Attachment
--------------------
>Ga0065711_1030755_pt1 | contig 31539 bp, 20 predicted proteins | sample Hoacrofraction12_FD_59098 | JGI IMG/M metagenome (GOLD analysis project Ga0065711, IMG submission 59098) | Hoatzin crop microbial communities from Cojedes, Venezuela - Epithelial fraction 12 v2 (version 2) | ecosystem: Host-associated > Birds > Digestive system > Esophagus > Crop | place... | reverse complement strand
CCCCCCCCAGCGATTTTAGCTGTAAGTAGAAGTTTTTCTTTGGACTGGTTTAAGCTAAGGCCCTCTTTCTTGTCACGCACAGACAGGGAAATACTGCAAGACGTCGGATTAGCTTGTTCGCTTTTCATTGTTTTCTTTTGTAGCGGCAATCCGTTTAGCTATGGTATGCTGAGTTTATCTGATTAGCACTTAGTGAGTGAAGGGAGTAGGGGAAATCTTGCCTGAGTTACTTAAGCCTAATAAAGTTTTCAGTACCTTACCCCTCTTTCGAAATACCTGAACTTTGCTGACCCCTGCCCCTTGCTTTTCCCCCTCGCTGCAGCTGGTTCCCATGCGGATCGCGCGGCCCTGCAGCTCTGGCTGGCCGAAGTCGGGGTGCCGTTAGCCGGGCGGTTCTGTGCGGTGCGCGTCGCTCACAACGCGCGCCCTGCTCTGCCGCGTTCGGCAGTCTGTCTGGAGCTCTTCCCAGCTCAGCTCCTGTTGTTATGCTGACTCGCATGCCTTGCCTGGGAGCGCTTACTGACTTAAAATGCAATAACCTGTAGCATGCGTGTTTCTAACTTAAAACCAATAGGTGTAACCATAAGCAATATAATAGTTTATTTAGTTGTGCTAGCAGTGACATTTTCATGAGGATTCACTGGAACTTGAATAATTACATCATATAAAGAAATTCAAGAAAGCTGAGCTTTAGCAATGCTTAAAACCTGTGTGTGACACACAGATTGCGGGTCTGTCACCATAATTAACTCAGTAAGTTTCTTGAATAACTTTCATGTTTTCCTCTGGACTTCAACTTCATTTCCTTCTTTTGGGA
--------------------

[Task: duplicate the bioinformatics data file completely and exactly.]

>Ga0065711_1030755_pt1 | contig 31539 bp, 20 predicted proteins | sample Hoacrofraction12_FD_59098 | JGI IMG/M metagenome (GOLD analysis project Ga0065711, IMG submission 59098) | Hoatzin crop microbial communities from Cojedes, Venezuela - Epithelial fraction 12 v2 (version 2) | ecosystem: Host-associated > Birds > Digestive system > Esophagus > Crop | place... | reverse complement strand
CCCCCCCCAGCGATTTTAGCTGTAAGTAGAAGTTTTTCTTTGGACTGGTTTAAGCTAAGGCCCTCTTTCTTGTCACGCACAGACAGGGAAATACTGCAAGACGTCGGATTAGCTTGTTCGCTTTTCATTGTTTTCTTTTGTAGCGGCAATCCGTTTAGCTATGGTATGCTGAGTTTATCTGATTAGCACTTAGTGAGTGAAGGGAGTAGGGGAAATCTTGCCTGAGTTACTTAAGCCTAATAAAGTTTTCAGTACCTTACCCCTCTTTCGAAATACCTGAACTTTGCTGACCCCTGCCCCTTGCTTTTCCCCCTCGCTGCAGCTGGTTCCCATGCGGATCGCGCGGCCCTGCAGCTCTGGCTGGCCGAAGTCGGGGTGCCGTTAGCCGGGCGGTTCTGTGCGGTGCGCGTCGCTCACAACGCGCGCCCTGCTCTGCCGCGTTCGGCAGTCTGTCTGGAGCTCTTCCCAGCTCAGCTCCTGTTGTTATGCTGACTCGCATGCCTTGCCTGGGAGCGCTTACTGACTTAAAATGCAATAACCTGTAGCATGCGTGTTTCTAACTTAAAACCAATAGGTGTAACCATAAGCAATATAATAGTTTATTTAGTTGTGCTAGCAGTGACATTTTCATGAGGATTCACTGGAACTTGAATAATTACATCATATAAAGAAATTCAAGAAAGCTGAGCTTTAGCAATGCTTAAAACCTGTGTGTGACACACAGATTGCGGGTCTGTCACCATAATTAACTCAGTAAGTTTCTTGAATAACTTTCATGTTTTCCTCTGGACTTCAACTTCATTTCCTTCTTTTGGGA